Dead Butt Syndrome

Get your butt into gear with Kinesiology!

… over the years I have worked with many people suffering with lower back and hip pain, frequently associated with weak gluteal (“butt”) muscles and tight or over-working hip flexors (the muscles that lift your thigh to move your leg forward).

This syndrome has been dubbed “dead butt syndrome” or gluteal amnesia by mainstream medicine and if these issues aren’t addressed, the chances of long-term relief from pain is unlikely.

Dead butt syndrome commonly occurs in people who sit for extended periods. The glutes aren’t designed to bear weight for long periods of time and blood flow is restricted when tissues are compressed in a seated position. The glute muscles then start to shut down or ‘fall asleep’ and lose the ability to work when needed.

These muscles should be incredibly powerful but when they aren’t working properly other smaller, weaker muscles are called on to do the job. This causes strain on those smaller muscles and associated joints.

The constant flexed position of sitting can also cause the muscles at the front of the hip to become tight. The glute muscles are then unable to move through a full range of motion, causing them to become weaker.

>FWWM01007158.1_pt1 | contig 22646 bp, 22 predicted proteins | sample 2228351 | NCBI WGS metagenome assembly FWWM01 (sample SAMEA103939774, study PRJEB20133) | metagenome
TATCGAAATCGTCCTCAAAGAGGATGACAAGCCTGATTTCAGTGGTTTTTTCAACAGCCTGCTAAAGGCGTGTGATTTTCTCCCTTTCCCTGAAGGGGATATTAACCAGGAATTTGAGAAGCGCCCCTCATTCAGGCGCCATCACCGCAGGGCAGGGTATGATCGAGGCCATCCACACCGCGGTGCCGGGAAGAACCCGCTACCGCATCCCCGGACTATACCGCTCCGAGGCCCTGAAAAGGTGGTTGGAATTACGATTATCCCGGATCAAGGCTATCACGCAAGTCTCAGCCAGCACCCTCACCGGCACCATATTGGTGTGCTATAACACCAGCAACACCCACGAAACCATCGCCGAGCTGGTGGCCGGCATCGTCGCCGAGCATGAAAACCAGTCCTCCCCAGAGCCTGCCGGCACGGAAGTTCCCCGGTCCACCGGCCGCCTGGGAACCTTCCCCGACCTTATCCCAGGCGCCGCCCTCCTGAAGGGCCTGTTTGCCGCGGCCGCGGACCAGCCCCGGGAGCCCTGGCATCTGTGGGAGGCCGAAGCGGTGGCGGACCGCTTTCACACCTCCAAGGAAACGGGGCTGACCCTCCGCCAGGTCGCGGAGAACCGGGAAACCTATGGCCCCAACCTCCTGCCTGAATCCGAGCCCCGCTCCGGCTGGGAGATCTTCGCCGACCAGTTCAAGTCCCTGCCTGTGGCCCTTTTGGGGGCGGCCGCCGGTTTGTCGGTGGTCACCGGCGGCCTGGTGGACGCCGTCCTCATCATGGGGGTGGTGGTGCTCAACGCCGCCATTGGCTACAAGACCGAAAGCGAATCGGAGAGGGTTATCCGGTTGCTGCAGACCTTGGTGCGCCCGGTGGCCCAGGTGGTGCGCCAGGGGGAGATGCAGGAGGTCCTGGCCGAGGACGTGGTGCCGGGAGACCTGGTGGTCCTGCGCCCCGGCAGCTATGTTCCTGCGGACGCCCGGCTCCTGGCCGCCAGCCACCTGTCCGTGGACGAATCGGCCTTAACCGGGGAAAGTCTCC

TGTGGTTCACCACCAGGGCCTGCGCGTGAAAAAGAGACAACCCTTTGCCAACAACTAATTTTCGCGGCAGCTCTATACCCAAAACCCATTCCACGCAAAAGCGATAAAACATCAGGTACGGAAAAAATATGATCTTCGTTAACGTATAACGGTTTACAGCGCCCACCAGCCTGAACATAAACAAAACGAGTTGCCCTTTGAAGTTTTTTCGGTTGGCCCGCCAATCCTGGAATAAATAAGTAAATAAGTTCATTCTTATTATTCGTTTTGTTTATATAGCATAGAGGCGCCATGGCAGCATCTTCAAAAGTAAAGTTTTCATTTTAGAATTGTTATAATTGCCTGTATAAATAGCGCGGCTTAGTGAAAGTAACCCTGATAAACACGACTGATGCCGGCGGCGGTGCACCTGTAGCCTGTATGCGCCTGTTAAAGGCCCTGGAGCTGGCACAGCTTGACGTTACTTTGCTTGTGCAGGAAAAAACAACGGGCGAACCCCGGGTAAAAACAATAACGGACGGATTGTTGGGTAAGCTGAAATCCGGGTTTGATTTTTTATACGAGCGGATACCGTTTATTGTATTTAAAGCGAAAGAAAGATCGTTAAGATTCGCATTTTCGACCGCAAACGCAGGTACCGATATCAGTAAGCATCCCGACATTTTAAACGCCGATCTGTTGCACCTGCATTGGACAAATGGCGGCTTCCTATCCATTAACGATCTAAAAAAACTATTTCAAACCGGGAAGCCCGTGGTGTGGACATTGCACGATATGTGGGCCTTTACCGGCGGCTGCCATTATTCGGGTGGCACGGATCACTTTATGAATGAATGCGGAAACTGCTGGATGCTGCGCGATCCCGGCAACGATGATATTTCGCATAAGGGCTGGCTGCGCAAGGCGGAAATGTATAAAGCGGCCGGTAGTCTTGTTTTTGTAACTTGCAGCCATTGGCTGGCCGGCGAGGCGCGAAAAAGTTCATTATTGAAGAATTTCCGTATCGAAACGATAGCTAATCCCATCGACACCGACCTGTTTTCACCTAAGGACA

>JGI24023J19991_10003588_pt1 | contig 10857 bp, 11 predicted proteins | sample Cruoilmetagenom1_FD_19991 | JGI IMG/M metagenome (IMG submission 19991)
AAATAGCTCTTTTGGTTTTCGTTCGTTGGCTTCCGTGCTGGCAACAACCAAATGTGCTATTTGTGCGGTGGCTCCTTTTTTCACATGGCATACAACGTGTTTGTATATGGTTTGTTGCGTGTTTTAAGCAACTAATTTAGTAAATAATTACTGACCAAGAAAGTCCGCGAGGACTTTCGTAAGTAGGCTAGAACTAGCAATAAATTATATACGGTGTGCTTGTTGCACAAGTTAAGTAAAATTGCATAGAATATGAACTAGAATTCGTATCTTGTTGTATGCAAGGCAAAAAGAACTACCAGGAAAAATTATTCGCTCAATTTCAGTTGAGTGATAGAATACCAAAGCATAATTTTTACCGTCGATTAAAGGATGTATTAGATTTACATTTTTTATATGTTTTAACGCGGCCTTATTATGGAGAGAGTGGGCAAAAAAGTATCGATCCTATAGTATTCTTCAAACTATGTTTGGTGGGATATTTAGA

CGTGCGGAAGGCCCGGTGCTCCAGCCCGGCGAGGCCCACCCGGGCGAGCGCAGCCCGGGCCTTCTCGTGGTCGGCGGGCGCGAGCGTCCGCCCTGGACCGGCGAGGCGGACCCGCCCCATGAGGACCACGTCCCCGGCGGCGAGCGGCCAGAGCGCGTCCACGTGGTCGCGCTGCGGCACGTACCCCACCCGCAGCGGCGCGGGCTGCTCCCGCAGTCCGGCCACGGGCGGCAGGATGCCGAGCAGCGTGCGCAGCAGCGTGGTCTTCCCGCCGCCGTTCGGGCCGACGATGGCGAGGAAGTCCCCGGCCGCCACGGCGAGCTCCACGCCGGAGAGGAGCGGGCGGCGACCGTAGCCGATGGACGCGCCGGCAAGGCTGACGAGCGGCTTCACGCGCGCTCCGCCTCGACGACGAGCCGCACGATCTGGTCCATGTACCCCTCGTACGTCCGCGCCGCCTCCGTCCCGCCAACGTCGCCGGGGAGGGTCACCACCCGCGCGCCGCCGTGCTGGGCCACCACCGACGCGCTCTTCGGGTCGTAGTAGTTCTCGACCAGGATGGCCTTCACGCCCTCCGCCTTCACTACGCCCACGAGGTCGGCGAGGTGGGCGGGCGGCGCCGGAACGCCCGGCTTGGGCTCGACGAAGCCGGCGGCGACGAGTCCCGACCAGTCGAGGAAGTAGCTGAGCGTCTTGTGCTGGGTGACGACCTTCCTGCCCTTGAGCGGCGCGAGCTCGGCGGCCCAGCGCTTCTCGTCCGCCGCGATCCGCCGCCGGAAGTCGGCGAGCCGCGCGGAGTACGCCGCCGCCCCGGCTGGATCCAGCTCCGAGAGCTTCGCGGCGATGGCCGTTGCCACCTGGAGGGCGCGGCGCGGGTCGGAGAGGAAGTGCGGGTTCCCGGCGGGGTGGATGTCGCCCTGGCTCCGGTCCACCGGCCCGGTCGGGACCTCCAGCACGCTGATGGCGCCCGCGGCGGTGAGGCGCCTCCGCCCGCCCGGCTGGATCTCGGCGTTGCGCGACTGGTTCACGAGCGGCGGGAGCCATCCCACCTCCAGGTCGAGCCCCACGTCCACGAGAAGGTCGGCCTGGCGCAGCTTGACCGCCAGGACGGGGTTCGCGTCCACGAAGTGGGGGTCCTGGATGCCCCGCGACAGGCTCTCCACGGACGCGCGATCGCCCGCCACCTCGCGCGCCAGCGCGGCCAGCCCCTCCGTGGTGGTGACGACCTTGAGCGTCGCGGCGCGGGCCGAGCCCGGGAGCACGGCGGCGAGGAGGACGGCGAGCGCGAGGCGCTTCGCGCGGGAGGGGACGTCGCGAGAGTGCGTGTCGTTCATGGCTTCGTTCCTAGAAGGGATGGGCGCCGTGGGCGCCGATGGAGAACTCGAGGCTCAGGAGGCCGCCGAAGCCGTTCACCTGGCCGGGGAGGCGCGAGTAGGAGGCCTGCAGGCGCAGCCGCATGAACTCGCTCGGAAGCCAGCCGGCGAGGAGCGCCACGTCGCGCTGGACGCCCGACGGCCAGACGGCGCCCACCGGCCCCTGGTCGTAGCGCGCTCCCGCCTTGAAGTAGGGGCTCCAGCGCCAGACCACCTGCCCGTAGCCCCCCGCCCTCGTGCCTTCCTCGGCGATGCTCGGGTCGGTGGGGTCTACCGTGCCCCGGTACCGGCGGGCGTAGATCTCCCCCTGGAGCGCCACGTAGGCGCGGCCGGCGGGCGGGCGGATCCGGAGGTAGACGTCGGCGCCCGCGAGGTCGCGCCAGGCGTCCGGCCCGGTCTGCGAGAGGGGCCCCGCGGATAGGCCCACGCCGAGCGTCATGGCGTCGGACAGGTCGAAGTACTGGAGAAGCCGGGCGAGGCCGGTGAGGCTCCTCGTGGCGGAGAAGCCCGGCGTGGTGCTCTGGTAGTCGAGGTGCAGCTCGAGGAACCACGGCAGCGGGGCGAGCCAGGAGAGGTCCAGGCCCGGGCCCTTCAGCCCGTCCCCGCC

You may be surprised to know ‘dead butt syndrome’ is not exclusive to sedentary people. It can also be a problem for active people who don’t engage their gluteal muscles enough due to poor technique, lack of flexibility or lack of awareness. Again, when the larger gluteal muscles are not doing their job, smaller muscles take over and when you consider the repetitive action of running, for example, you can understand how these muscles can become injured from overuse.

Since one of the gluteal muscles (gluteus medius) normally helps stabilise the pelvis and hip joint, active people can be prone to back and hip pain and also to knee and ankle issues, as the body tries to compensate for the weakness.

I often see exercises meant to stimulate and strengthen weak glutes done with such poor technique that they aggravate rather than help the problem they were meant to fix.

I use Kinesiology techniques to balance the muscles. I am able to stimulate or ‘wake up’ weak muscles, as well as to calm down and release the tight or over-worked muscles. This enables your butt to do the work it is designed to do and allows your body to move efficiently and effectively without pain.

Then we can then work on some specific Pilates exercises that will help you maintain the correct muscle balance so you move through life pain-free.

Leave a Reply

Your email address will not be published.